The Inclusive Economy
Entrepreneurship: It’s Basically Our Middle Name
By Lauren Williams on 05/08/2015 @ 10:00 AM
This post is part of a week-long series (May 4 – 8) to commemorate National Small Business Week, which recognizes the critical contributions of America’s entrepreneurs and small business owners.
Throughout this week’s blog series, you’ve heard our take on entrepreneurship as an asset, the financial challenges that plague the most vulnerable entrepreneurs and the imperative role of policy in positioning low- and moderate-income entrepreneurs for success. But what does that all mean? Why is it coming from CFED? And, more importantly, what are we doing about it?
Well, entrepreneurship is basically our middle name. Really. If you didn’t know: CFED stands for the Corporation for Enterprise Development and our earliest projects focused on new business development, especially among the poor and unemployed. We were founded by the visionary Bob Friedman (and are lucky enough to still have him involved, in a way, as our moral compass) on the belief that low-income families are too often deprived of opportunity, but rich in capacity and resilience. On top of that, we fundamentally believe in the value of all entrepreneurs and every job. Traditionally, a higher premium is placed on high-growth entrepreneurs and those who seek to realize big gains and employ hundreds of others. At CFED, we enthusiastically bestow the title of entrepreneur on any individual who takes the risk to launch their own venture, regardless of size or style or ambitions for growth. We acknowledge the contributions of all entrepreneurs as significantly—or at least potentially—influential for their households and communities more broadly.
Our approach for supporting entrepreneurship has evolved over the years. A few years ago, we reflected on an era of investments in leveraging the tax moment to empower low-income entrepreneurs. CFED had developed wide-reaching recognition for our asset-building and financial capability work. Our belief in the power of entrepreneurship was as strong as ever. But we needed a stronger foundation from which to connect those two platforms in a way that made sense for our work. So, two years ago we started a process to help us articulate the problem we want to solve, make connections between our brand and low-income entrepreneurs’ needs, and build out a new body of work to support solutions:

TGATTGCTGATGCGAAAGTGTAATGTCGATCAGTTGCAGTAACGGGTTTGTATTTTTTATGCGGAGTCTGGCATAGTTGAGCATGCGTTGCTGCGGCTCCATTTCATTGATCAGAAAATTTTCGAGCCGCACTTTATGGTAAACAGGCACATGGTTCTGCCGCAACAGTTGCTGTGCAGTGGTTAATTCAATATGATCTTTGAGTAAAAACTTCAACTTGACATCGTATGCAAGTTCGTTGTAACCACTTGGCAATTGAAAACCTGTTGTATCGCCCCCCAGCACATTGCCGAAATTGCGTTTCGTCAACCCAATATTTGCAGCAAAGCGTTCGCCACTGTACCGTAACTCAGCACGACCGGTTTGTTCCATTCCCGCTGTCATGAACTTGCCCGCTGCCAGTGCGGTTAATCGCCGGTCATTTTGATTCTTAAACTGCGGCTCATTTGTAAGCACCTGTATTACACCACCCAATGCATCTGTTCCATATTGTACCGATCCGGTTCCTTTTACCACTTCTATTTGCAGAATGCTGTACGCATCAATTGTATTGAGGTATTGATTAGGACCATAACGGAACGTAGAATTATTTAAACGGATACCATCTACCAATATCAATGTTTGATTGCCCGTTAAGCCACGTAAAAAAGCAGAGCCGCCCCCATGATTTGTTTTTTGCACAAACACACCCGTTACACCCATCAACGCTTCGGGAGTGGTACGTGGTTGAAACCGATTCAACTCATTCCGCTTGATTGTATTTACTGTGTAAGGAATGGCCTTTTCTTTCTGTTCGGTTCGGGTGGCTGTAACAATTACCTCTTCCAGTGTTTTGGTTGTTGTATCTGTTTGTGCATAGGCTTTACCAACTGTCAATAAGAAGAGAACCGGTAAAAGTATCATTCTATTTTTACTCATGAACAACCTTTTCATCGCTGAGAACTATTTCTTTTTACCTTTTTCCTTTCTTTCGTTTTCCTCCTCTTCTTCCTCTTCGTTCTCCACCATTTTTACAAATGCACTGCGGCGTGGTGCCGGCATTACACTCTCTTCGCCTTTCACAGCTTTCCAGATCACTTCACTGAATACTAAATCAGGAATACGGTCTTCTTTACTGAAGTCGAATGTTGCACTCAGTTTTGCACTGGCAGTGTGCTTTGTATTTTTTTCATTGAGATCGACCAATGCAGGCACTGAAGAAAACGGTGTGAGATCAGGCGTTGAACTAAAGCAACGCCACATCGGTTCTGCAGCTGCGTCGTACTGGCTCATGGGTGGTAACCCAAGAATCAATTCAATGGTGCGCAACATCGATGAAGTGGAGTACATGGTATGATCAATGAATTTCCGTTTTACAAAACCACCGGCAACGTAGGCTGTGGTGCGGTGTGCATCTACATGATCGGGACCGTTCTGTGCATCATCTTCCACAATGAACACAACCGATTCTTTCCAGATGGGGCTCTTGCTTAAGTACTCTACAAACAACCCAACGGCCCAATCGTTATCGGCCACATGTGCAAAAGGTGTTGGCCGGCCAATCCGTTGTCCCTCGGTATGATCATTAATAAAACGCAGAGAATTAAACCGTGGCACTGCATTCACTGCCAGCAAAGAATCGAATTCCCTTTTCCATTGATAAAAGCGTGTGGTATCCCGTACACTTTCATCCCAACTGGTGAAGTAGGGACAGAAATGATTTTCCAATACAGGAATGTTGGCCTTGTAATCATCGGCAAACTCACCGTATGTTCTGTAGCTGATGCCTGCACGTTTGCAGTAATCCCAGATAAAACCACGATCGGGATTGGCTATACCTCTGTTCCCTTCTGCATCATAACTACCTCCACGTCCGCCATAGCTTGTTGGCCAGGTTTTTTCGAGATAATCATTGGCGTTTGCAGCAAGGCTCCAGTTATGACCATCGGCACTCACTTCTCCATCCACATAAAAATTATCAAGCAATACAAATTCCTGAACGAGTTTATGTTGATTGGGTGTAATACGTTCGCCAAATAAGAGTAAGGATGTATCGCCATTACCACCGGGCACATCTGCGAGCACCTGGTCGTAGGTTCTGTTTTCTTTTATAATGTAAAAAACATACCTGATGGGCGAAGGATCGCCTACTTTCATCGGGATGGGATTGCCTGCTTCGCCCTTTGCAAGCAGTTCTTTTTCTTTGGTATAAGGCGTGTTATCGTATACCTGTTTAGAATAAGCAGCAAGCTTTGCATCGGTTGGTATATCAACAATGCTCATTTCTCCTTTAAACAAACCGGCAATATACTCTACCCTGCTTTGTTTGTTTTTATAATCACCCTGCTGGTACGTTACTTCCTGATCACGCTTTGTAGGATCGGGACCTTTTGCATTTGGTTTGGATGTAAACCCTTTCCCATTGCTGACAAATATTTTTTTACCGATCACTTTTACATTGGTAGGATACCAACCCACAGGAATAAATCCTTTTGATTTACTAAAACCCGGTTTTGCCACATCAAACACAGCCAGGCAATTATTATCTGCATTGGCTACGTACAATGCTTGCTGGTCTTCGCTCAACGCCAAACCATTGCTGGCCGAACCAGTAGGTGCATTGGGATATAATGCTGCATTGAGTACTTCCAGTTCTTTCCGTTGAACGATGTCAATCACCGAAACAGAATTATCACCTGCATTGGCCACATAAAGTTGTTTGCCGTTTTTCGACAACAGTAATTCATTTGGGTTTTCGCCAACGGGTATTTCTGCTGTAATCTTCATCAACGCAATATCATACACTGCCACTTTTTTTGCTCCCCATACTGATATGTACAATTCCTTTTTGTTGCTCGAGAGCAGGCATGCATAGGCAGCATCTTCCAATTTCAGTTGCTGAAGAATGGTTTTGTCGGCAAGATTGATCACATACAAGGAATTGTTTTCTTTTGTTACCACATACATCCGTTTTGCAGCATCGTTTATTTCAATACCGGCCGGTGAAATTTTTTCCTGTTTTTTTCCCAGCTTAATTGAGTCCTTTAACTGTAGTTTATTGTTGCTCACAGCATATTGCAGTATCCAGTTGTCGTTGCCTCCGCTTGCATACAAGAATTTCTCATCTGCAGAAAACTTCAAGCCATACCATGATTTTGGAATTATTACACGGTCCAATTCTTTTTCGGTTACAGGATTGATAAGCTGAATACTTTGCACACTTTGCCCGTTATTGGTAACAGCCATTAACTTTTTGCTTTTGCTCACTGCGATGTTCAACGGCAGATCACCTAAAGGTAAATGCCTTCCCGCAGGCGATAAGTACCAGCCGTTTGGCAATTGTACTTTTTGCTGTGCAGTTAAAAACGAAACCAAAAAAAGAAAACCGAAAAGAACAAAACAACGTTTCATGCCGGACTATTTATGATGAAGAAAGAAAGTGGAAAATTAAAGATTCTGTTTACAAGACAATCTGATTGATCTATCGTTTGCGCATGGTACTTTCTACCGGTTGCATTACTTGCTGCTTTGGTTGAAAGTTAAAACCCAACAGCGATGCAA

- Defining Entrepreneurs’ Financial Capability Challenges. We started by defining the problem through research, asking low- and moderate-income microbusiness owners to identify their most significant financial challenges.
- Exploring Policy Implications. We then explored the ways policymakers can support financially vulnerable microbusiness owners.
- Mapping the Field of Existing Solutions. To avoid reinventing the wheel, we asked organizations, government agencies and private companies to share their ideas, products or services that help microbusiness owners address their financial challenges and highlighted innovative standouts.
- Building Product & Service Providers’ Capacity to Design Solutions. Moving toward solutions, we decided to help organizations with innovative approaches improve their financial products and services so that they better meet the needs of the financially vulnerable business owners they serve.
What’s next for CFED's entrepreneurship work? Moving forward, we’re standing on In Search of Solid Ground. We will continue to explore and unpack the problems that were raised in our study to inform policy development, product and service solutions and CFED’s longer-term programmatic innovations.